The Cohere and Coalesce implants use porous version of the material polyetheretherketone, or PEEK, and are designed to provide three-dimensional achitecture to elicit and encourage bone growth, San Diego, Calif.-based NuVasive said.
“Our strategy in building our AMS portfolio is to provide unprecedented, innovative technologies that enhance the surface, structure and visualization properties of these implants. Our launch of Coalesce and the expanded clearance of Cohere and Coalesce are all part of our continued commitment to bring disruptive technology to market and investment into our comprehensive AMS portfolio, which converge to provide a better surgical experience and improve patient quality of life,” chair & CEO Gregory Lucier said in a prepared statement.
The company said that the Coalesce device is now available for TLIF and PLIF procedures in multiple footprints, heights and lordotic options. Its indications include use for one or two adjacent levels in the thoracolumbar spine with both autograft and allograft for treating degenerative disc disease and degenerative spondylolisthesis and multi-level degenerative scoliosis.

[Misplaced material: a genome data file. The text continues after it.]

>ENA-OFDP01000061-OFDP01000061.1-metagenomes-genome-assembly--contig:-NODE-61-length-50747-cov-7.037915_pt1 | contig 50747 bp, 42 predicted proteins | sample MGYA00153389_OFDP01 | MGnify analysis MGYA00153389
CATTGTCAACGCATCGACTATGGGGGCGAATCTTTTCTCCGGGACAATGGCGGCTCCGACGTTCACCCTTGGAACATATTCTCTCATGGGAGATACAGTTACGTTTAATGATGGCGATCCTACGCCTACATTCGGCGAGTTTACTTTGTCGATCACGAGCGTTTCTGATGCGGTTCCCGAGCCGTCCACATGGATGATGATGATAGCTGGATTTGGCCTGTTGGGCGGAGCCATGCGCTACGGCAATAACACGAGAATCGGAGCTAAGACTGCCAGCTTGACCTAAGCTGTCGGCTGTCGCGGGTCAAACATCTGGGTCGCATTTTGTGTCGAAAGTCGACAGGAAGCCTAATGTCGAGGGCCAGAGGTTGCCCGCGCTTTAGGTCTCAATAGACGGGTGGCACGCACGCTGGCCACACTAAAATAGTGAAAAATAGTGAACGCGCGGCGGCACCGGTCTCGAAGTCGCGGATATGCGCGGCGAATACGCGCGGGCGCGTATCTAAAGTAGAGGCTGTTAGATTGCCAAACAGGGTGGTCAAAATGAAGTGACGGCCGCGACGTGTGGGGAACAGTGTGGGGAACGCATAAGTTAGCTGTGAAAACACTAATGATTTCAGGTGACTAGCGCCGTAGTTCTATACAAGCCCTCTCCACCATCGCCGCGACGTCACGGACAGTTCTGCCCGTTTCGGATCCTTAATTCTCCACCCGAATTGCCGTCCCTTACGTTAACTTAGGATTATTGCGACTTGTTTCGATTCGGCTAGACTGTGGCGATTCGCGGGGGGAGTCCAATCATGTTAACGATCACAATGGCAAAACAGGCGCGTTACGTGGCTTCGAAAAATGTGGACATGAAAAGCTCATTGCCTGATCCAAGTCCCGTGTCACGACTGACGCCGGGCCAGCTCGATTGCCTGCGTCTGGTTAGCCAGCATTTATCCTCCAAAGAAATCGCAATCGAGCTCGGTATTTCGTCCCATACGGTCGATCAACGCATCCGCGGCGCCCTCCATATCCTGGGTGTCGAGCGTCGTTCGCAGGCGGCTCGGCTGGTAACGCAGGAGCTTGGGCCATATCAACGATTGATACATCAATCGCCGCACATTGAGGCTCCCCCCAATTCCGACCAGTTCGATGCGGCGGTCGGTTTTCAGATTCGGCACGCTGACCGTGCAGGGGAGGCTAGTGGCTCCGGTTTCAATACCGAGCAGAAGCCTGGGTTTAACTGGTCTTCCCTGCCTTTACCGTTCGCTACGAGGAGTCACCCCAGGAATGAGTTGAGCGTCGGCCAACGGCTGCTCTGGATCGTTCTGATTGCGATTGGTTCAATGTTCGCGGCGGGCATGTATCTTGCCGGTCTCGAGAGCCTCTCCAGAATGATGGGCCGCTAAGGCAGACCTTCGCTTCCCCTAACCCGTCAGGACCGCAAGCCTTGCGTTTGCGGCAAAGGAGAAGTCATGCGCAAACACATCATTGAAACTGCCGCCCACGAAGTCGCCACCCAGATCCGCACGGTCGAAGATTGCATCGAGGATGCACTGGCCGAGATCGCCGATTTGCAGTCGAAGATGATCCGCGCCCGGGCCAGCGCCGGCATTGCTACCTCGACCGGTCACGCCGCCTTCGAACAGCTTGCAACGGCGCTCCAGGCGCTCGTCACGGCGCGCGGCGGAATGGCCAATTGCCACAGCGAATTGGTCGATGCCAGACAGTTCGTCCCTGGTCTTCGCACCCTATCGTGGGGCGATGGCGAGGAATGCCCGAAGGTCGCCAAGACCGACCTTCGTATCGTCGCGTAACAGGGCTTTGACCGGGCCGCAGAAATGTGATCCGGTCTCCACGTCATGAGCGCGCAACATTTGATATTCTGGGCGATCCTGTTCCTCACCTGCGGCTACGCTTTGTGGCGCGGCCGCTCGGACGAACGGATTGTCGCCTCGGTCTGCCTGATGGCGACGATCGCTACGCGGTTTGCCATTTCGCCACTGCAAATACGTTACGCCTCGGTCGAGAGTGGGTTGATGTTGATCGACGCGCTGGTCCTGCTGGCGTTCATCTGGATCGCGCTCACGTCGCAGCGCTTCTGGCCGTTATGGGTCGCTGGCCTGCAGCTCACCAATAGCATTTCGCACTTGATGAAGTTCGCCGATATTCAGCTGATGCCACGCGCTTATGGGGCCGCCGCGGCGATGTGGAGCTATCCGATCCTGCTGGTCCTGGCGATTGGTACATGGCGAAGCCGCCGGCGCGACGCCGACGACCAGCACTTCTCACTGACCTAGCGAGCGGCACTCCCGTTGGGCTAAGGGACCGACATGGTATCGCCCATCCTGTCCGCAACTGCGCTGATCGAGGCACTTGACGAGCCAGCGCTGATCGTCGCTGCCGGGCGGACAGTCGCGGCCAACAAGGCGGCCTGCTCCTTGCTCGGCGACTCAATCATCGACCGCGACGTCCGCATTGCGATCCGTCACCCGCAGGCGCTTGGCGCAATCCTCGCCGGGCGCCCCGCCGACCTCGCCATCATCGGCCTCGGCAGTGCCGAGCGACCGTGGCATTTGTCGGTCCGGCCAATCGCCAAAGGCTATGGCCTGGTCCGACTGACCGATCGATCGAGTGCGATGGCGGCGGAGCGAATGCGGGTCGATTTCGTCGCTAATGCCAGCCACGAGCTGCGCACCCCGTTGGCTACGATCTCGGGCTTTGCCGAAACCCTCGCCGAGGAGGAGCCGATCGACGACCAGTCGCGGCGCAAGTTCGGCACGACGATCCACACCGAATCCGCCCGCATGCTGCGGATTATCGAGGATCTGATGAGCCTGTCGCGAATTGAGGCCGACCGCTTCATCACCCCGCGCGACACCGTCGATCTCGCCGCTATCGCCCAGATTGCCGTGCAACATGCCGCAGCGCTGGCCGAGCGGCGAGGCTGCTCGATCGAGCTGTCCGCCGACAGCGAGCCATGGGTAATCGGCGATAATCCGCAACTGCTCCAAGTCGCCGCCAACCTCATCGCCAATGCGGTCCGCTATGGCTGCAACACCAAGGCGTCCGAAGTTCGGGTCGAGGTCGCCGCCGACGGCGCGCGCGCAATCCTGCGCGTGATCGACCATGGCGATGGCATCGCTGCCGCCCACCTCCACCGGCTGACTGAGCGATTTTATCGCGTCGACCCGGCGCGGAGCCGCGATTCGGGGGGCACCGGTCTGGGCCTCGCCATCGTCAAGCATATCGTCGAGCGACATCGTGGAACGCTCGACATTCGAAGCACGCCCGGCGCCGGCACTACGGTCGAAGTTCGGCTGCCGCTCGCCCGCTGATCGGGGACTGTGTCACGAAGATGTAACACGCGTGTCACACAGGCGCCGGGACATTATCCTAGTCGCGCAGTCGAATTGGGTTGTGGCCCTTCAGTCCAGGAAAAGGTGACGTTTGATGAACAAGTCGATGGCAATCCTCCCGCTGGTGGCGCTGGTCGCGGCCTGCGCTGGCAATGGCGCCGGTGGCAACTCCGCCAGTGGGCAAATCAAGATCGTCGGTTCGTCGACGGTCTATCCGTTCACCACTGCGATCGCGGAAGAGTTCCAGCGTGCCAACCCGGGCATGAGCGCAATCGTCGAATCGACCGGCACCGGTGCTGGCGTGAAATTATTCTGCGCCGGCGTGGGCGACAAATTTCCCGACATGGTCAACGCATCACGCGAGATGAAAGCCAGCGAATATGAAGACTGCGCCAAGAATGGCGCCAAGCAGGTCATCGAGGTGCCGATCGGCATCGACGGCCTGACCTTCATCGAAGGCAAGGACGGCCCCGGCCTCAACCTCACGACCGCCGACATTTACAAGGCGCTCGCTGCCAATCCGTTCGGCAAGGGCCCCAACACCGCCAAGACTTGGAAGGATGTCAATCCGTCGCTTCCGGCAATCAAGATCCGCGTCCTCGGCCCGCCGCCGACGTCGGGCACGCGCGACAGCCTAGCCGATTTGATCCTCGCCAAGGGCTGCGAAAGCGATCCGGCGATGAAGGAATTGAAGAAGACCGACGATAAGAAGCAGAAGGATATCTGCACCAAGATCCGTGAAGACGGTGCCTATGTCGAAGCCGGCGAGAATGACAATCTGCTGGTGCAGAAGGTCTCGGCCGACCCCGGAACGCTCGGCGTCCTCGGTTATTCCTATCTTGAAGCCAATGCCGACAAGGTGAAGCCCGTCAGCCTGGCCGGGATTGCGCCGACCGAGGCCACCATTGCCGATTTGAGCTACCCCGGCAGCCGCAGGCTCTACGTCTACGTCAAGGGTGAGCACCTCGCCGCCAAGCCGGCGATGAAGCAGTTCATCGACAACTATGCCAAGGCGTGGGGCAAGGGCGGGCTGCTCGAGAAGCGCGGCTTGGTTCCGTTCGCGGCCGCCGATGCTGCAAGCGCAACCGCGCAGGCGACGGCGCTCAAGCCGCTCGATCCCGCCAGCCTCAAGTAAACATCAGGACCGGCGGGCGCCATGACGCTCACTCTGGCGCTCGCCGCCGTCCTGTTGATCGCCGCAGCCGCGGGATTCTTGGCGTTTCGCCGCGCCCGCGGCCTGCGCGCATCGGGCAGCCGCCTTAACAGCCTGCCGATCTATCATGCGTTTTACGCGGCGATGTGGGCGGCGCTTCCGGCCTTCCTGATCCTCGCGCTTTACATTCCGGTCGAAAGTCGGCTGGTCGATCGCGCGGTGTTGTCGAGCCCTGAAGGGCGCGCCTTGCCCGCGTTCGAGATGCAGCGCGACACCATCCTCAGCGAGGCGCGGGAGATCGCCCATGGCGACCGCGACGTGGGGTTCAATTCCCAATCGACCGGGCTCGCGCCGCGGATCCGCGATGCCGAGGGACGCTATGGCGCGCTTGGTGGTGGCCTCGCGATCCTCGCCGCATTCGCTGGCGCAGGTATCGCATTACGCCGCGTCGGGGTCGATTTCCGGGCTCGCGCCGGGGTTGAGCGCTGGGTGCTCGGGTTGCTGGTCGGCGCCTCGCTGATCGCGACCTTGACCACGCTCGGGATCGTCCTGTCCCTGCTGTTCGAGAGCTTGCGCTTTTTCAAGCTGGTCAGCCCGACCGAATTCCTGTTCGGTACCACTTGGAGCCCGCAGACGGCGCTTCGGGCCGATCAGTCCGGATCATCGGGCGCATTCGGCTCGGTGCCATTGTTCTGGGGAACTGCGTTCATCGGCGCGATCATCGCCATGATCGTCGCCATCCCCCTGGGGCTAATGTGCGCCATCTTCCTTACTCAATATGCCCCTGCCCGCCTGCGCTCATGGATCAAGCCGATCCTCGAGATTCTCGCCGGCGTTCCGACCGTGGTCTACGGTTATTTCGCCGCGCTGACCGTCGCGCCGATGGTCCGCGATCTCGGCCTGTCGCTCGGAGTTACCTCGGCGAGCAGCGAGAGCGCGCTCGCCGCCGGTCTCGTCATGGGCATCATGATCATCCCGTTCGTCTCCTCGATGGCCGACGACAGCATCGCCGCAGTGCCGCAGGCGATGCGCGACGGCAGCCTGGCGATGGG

NuVasive said that the expanded FDA indications for its Cohere device clear it for use at multiple levels in the cervical spine with both autografts and allografts.
“Patients can gain significant pain relief and improved functional outcomes through the stabilization and fusion of the degenerated spinal motion segment. Cohere and Coalesce contribute to these outcomes by retaining the biomechanical properties necessary for intradiscal spinal applications, while helping facilitate osseointegration and bone growth. The use of these new Porous PEEK implants may enhance fusion and limit the risk of stress-shielding, subsidence and implant failure,” Dr. Kenneth Burkus of The Hughston Clinic said in a press release.
Last month, NuVasive said it inked a deal to acquire intraoperative neurophysiological monitoring service provider SafePassage for an undisclosed amount.